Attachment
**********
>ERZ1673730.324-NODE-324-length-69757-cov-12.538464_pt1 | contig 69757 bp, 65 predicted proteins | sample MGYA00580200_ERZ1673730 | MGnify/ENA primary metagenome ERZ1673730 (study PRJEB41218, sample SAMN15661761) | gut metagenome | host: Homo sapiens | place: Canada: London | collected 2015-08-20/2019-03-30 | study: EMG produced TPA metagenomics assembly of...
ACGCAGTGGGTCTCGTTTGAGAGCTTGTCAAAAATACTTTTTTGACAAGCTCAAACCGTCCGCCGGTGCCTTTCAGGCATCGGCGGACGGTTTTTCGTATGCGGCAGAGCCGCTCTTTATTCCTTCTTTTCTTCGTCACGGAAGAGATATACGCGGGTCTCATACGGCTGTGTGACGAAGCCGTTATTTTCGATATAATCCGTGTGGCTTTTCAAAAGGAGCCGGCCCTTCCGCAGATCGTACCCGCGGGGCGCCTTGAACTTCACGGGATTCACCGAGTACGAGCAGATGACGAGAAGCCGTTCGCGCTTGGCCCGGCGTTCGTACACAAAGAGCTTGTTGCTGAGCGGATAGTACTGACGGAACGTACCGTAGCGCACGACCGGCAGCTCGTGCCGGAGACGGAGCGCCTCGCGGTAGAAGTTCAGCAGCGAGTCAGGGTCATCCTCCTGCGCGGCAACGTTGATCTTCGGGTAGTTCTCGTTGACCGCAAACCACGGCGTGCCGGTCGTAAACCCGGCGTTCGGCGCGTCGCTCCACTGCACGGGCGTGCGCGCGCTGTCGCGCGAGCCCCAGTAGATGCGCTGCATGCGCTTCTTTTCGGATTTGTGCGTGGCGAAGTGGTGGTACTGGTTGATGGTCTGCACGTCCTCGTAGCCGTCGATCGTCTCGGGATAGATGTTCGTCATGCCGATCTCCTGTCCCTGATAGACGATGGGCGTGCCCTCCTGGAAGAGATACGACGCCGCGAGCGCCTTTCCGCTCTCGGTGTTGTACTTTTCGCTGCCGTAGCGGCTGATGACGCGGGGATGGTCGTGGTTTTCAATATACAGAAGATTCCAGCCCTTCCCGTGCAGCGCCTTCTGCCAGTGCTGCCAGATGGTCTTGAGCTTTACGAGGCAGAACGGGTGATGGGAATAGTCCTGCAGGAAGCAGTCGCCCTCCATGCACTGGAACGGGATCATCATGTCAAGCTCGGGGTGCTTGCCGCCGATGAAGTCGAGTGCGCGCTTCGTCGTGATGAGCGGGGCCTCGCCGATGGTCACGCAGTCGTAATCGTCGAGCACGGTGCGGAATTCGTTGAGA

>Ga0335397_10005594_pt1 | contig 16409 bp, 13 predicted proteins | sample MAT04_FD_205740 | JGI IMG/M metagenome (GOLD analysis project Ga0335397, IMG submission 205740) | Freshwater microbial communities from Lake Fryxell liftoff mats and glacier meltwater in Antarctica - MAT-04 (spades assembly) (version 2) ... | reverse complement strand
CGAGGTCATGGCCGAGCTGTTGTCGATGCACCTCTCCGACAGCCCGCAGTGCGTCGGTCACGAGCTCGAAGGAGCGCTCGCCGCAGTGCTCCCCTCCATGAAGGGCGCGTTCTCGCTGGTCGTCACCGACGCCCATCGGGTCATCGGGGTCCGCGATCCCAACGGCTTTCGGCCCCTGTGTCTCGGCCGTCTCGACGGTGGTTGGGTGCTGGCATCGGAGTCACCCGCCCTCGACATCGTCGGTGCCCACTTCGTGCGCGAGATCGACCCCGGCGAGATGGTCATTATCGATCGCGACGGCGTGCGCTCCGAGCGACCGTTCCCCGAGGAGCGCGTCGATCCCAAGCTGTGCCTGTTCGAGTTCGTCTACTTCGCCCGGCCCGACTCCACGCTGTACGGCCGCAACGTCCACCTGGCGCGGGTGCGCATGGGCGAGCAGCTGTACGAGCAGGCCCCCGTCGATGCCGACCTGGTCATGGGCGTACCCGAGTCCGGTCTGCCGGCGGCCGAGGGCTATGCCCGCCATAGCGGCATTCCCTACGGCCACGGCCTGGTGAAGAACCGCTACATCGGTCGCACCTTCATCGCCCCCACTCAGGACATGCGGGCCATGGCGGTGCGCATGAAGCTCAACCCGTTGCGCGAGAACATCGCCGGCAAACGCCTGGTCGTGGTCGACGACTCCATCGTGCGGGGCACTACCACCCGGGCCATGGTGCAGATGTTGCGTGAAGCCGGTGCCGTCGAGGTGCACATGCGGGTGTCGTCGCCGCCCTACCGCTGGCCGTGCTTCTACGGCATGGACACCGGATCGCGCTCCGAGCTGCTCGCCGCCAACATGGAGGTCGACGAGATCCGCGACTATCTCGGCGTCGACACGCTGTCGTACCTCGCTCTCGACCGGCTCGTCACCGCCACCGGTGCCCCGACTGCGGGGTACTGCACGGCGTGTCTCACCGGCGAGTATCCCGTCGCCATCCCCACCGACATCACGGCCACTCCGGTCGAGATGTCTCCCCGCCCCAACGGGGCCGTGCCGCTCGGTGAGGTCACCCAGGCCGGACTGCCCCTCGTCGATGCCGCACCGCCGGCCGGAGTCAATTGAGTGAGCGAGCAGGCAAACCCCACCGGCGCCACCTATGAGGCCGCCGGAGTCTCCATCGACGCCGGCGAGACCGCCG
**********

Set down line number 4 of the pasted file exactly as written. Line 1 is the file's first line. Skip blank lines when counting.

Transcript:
CGAGGTCATGGCCGAGCTGTTGTCGATGCACCTCTCCGACAGCCCGCAGTGCGTCGGTCACGAGCTCGAAGGAGCGCTCGCCGCAGTGCTCCCCTCCATGAAGGGCGCGTTCTCGCTGGTCGTCACCGACGCCCATCGGGTCATCGGGGTCCGCGATCCCAACGGCTTTCGGCCCCTGTGTCTCGGCCGTCTCGACGGTGGTTGGGTGCTGGCATCGGAGTCACCCGCCCTCGACATCGTCGGTGCCCACTTCGTGCGCGAGATCGACCCCGGCGAGATGGTCATTATCGATCGCGACGGCGTGCGCTCCGAGCGACCGTTCCCCGAGGAGCGCGTCGATCCCAAGCTGTGCCTGTTCGAGTTCGTCTACTTCGCCCGGCCCGACTCCACGCTGTACGGCCGCAACGTCCACCTGGCGCGGGTGCGCATGGGCGAGCAGCTGTACGAGCAGGCCCCCGTCGATGCCGACCTGGTCATGGGCGTACCCGAGTCCGGTCTGCCGGCGGCCGAGGGCTATGCCCGCCATAGCGGCATTCCCTACGGCCACGGCCTGGTGAAGAACCGCTACATCGGTCGCACCTTCATCGCCCCCACTCAGGACATGCGGGCCATGGCGGTGCGCATGAAGCTCAACCCGTTGCGCGAGAACATCGCCGGCAAACGCCTGGTCGTGGTCGACGACTCCATCGTGCGGGGCACTACCACCCGGGCCATGGTGCAGATGTTGCGTGAAGCCGGTGCCGTCGAGGTGCACATGCGGGTGTCGTCGCCGCCCTACCGCTGGCCGTGCTTCTACGGCATGGACACCGGATCGCGCTCCGAGCTGCTCGCCGCCAACATGGAGGTCGACGAGATCCGCGACTATCTCGGCGTCGACACGCTGTCGTACCTCGCTCTCGACCGGCTCGTCACCGCCACCGGTGCCCCGACTGCGGGGTACTGCACGGCGTGTCTCACCGGCGAGTATCCCGTCGCCATCCCCACCGACATCACGGCCACTCCGGTCGAGATGTCTCCCCGCCCCAACGGGGCCGTGCCGCTCGGTGAGGTCACCCAGGCCGGACTGCCCCTCGTCGATGCCGCACCGCCGGCCGGAGTCAATTGAGTGAGCGAGCAGGCAAACCCCACCGGCGCCACCTATGAGGCCGCCGGAGTCTCCATCGACGCCGGCGAGACCGCCG